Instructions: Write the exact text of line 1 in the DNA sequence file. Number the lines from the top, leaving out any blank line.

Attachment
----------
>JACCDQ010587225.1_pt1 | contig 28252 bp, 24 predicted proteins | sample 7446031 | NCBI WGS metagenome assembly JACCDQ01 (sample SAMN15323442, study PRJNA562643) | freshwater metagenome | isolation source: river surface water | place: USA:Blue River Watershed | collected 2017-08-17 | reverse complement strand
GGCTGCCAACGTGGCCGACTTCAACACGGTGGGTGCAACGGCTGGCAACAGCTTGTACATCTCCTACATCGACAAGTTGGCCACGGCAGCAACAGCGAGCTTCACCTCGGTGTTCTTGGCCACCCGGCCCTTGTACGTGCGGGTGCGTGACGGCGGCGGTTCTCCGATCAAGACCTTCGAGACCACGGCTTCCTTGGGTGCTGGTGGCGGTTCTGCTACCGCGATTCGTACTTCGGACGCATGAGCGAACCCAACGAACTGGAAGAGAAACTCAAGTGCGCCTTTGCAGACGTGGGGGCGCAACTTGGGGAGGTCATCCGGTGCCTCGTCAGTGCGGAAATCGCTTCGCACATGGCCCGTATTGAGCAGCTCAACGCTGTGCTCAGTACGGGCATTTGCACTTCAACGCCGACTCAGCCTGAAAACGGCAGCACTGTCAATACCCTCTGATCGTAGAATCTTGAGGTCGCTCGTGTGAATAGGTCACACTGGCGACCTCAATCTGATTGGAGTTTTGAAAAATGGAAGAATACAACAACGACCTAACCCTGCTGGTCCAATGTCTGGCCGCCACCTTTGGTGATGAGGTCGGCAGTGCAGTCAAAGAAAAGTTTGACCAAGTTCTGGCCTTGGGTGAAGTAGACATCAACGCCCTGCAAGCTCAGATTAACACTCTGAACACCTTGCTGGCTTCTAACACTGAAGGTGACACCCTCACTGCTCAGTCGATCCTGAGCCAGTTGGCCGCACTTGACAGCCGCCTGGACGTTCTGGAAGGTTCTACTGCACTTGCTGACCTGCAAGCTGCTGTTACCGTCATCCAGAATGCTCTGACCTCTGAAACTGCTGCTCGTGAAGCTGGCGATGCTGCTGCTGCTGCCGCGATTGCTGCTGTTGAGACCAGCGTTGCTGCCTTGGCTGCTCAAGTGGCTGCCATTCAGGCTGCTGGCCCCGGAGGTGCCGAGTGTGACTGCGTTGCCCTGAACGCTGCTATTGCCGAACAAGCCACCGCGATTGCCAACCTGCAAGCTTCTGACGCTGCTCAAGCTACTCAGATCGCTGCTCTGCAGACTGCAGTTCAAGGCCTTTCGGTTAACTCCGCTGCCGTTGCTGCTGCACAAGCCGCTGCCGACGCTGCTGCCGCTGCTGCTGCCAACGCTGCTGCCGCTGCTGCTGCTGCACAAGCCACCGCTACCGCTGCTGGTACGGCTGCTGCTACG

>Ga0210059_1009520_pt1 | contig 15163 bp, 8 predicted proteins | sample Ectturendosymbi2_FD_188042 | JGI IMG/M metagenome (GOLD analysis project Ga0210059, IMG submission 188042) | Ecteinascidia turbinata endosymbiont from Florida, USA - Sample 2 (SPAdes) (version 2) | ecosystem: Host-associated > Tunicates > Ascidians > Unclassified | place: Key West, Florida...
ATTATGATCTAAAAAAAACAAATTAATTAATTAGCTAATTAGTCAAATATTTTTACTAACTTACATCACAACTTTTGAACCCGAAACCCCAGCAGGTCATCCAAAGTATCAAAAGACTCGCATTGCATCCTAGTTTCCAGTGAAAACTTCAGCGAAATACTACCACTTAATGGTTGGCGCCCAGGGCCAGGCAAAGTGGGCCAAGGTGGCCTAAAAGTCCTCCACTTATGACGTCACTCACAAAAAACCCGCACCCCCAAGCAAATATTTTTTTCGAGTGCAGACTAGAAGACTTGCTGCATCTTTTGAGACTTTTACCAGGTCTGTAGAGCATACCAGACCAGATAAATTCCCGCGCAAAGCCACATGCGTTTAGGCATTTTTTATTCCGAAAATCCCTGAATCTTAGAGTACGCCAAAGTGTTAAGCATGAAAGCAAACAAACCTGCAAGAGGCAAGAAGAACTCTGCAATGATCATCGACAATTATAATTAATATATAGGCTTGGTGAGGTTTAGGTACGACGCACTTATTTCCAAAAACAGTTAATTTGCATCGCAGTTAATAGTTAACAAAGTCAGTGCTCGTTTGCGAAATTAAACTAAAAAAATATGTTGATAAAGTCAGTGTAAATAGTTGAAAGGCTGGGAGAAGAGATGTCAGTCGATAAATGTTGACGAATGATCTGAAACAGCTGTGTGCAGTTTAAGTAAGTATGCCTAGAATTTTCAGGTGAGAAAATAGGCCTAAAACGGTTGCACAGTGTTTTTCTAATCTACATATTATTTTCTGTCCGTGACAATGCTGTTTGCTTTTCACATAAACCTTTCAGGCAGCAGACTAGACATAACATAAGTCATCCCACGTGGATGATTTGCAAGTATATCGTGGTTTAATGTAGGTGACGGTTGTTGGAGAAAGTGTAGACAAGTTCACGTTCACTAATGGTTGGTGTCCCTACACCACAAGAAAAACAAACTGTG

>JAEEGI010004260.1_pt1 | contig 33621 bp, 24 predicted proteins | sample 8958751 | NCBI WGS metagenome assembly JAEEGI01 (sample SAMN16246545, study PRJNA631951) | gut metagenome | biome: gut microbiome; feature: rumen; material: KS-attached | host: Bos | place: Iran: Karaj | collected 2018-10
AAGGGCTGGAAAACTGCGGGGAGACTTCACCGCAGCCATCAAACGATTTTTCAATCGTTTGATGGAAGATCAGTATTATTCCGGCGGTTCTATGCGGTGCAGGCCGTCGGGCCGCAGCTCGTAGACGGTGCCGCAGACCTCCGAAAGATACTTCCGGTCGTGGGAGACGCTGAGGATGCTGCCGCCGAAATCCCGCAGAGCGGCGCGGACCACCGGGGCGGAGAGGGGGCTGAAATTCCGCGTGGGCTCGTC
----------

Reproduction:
>JACCDQ010587225.1_pt1 | contig 28252 bp, 24 predicted proteins | sample 7446031 | NCBI WGS metagenome assembly JACCDQ01 (sample SAMN15323442, study PRJNA562643) | freshwater metagenome | isolation source: river surface water | place: USA:Blue River Watershed | collected 2017-08-17 | reverse complement strand